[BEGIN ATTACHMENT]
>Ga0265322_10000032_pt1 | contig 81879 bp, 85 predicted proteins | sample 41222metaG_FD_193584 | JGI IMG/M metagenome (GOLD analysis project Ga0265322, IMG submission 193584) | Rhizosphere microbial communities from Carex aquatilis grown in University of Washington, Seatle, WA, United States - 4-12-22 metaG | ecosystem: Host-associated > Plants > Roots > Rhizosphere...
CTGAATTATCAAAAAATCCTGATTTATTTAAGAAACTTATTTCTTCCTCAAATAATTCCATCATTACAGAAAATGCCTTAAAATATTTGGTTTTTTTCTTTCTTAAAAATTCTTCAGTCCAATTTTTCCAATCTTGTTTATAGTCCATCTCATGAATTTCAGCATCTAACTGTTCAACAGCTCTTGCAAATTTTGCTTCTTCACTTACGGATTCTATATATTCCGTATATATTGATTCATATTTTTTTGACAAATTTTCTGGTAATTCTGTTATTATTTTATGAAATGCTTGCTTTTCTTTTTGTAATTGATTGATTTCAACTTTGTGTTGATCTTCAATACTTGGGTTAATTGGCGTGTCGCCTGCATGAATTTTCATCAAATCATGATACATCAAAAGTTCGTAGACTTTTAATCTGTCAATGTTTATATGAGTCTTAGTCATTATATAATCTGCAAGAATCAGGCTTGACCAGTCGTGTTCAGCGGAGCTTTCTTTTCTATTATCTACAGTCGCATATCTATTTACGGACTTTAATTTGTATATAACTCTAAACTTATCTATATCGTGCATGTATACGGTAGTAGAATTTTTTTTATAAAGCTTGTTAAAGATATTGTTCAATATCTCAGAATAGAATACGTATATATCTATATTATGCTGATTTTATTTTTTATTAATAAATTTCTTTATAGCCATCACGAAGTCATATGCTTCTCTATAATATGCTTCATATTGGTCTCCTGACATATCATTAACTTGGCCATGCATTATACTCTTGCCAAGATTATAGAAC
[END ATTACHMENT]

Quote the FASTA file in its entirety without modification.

>Ga0265322_10000032_pt1 | contig 81879 bp, 85 predicted proteins | sample 41222metaG_FD_193584 | JGI IMG/M metagenome (GOLD analysis project Ga0265322, IMG submission 193584) | Rhizosphere microbial communities from Carex aquatilis grown in University of Washington, Seatle, WA, United States - 4-12-22 metaG | ecosystem: Host-associated > Plants > Roots > Rhizosphere...
CTGAATTATCAAAAAATCCTGATTTATTTAAGAAACTTATTTCTTCCTCAAATAATTCCATCATTACAGAAAATGCCTTAAAATATTTGGTTTTTTTCTTTCTTAAAAATTCTTCAGTCCAATTTTTCCAATCTTGTTTATAGTCCATCTCATGAATTTCAGCATCTAACTGTTCAACAGCTCTTGCAAATTTTGCTTCTTCACTTACGGATTCTATATATTCCGTATATATTGATTCATATTTTTTTGACAAATTTTCTGGTAATTCTGTTATTATTTTATGAAATGCTTGCTTTTCTTTTTGTAATTGATTGATTTCAACTTTGTGTTGATCTTCAATACTTGGGTTAATTGGCGTGTCGCCTGCATGAATTTTCATCAAATCATGATACATCAAAAGTTCGTAGACTTTTAATCTGTCAATGTTTATATGAGTCTTAGTCATTATATAATCTGCAAGAATCAGGCTTGACCAGTCGTGTTCAGCGGAGCTTTCTTTTCTATTATCTACAGTCGCATATCTATTTACGGACTTTAATTTGTATATAACTCTAAACTTATCTATATCGTGCATGTATACGGTAGTAGAATTTTTTTTATAAAGCTTGTTAAAGATATTGTTCAATATCTCAGAATAGAATACGTATATATCTATATTATGCTGATTTTATTTTTTATTAATAAATTTCTTTATAGCCATCACGAAGTCATATGCTTCTCTATAATATGCTTCATATTGGTCTCCTGACATATCATTAACTTGGCCATGCATTATACTCTTGCCAAGATTATAGAAC